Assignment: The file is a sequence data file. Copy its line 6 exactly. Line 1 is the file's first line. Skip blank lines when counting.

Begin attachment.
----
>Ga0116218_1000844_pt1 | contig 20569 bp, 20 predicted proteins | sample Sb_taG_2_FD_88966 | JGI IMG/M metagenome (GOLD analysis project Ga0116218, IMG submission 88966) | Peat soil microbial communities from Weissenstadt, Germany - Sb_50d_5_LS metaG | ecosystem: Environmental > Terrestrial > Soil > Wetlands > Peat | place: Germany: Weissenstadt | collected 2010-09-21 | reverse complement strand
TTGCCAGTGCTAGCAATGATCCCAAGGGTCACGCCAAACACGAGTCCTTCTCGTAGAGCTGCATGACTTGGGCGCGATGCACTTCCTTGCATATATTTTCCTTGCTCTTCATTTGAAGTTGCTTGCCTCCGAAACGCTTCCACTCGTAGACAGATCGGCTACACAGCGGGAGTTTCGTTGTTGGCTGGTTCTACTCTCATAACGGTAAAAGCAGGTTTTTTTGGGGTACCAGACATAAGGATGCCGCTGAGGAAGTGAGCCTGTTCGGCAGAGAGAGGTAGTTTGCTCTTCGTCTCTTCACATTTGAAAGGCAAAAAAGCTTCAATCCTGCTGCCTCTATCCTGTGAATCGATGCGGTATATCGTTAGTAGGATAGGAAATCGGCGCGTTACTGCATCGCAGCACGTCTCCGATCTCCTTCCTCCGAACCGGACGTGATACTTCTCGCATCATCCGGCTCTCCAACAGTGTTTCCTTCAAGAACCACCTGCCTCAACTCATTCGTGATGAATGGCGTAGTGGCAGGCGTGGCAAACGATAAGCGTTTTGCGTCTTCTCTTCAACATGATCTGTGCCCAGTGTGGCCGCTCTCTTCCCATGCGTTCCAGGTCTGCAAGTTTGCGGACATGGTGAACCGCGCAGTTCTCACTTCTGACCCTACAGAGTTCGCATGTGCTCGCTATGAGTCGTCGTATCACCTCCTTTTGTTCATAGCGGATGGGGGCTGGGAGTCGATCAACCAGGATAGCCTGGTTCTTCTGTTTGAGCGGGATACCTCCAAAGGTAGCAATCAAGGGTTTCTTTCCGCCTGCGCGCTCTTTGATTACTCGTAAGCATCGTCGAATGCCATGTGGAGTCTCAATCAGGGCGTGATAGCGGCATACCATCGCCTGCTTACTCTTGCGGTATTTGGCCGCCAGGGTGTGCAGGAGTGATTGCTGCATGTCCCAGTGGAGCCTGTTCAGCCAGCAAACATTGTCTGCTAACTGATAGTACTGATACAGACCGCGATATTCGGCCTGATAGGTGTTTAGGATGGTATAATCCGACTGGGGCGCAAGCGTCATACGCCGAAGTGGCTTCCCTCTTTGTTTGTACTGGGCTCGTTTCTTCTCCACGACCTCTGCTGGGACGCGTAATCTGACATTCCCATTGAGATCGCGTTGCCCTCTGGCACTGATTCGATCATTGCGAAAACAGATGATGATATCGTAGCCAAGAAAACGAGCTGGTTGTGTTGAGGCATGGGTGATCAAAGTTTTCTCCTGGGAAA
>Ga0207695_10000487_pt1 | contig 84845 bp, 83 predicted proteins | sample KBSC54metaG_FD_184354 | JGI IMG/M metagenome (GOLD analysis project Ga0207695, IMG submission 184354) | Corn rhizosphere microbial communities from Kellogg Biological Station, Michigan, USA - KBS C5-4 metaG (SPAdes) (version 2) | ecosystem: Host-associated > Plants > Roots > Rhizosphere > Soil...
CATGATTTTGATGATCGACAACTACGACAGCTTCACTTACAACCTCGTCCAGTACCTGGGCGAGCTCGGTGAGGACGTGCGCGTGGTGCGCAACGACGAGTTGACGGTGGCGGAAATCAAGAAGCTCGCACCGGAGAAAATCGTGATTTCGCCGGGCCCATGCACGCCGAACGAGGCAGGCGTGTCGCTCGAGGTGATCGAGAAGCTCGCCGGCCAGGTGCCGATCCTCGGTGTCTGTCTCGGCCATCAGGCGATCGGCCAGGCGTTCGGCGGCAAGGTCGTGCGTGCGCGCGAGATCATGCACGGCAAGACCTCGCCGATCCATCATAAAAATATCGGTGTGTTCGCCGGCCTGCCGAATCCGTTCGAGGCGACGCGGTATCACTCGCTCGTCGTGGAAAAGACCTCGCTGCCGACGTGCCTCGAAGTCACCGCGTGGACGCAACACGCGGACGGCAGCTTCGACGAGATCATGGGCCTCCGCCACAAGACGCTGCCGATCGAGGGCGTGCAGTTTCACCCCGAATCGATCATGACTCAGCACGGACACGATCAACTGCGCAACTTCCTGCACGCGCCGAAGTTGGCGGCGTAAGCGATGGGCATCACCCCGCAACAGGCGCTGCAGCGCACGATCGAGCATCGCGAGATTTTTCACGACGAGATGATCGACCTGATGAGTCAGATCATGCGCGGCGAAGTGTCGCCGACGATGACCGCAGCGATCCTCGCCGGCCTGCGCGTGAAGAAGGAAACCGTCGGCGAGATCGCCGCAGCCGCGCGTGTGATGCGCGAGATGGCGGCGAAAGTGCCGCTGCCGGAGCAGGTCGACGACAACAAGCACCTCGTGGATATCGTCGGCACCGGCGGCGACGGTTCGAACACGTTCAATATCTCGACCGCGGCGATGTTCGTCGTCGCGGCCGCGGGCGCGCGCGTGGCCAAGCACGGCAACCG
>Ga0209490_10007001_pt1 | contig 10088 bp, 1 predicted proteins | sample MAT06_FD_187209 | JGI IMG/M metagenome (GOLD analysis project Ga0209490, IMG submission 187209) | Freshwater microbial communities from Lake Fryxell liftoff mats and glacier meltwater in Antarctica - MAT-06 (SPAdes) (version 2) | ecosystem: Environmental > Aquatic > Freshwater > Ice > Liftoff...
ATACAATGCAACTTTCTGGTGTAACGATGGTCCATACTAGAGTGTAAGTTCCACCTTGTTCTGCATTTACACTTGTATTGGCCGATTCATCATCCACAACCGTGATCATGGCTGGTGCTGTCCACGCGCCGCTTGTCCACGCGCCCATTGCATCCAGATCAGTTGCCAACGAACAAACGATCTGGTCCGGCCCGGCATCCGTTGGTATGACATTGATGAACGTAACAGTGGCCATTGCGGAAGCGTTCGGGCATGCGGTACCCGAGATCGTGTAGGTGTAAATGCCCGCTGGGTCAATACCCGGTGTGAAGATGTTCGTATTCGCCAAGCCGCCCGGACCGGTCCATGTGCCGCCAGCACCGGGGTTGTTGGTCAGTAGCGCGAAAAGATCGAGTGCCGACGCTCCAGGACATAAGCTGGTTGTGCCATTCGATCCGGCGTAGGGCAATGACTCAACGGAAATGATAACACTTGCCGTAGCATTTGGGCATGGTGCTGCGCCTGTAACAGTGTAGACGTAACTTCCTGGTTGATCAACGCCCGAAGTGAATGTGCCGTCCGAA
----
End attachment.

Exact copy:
ATACAATGCAACTTTCTGGTGTAACGATGGTCCATACTAGAGTGTAAGTTCCACCTTGTTCTGCATTTACACTTGTATTGGCCGATTCATCATCCACAACCGTGATCATGGCTGGTGCTGTCCACGCGCCGCTTGTCCACGCGCCCATTGCATCCAGATCAGTTGCCAACGAACAAACGATCTGGTCCGGCCCGGCATCCGTTGGTATGACATTGATGAACGTAACAGTGGCCATTGCGGAAGCGTTCGGGCATGCGGTACCCGAGATCGTGTAGGTGTAAATGCCCGCTGGGTCAATACCCGGTGTGAAGATGTTCGTATTCGCCAAGCCGCCCGGACCGGTCCATGTGCCGCCAGCACCGGGGTTGTTGGTCAGTAGCGCGAAAAGATCGAGTGCCGACGCTCCAGGACATAAGCTGGTTGTGCCATTCGATCCGGCGTAGGGCAATGACTCAACGGAAATGATAACACTTGCCGTAGCATTTGGGCATGGTGCTGCGCCTGTAACAGTGTAGACGTAACTTCCTGGTTGATCAACGCCCGAAGTGAATGTGCCGTCCGAA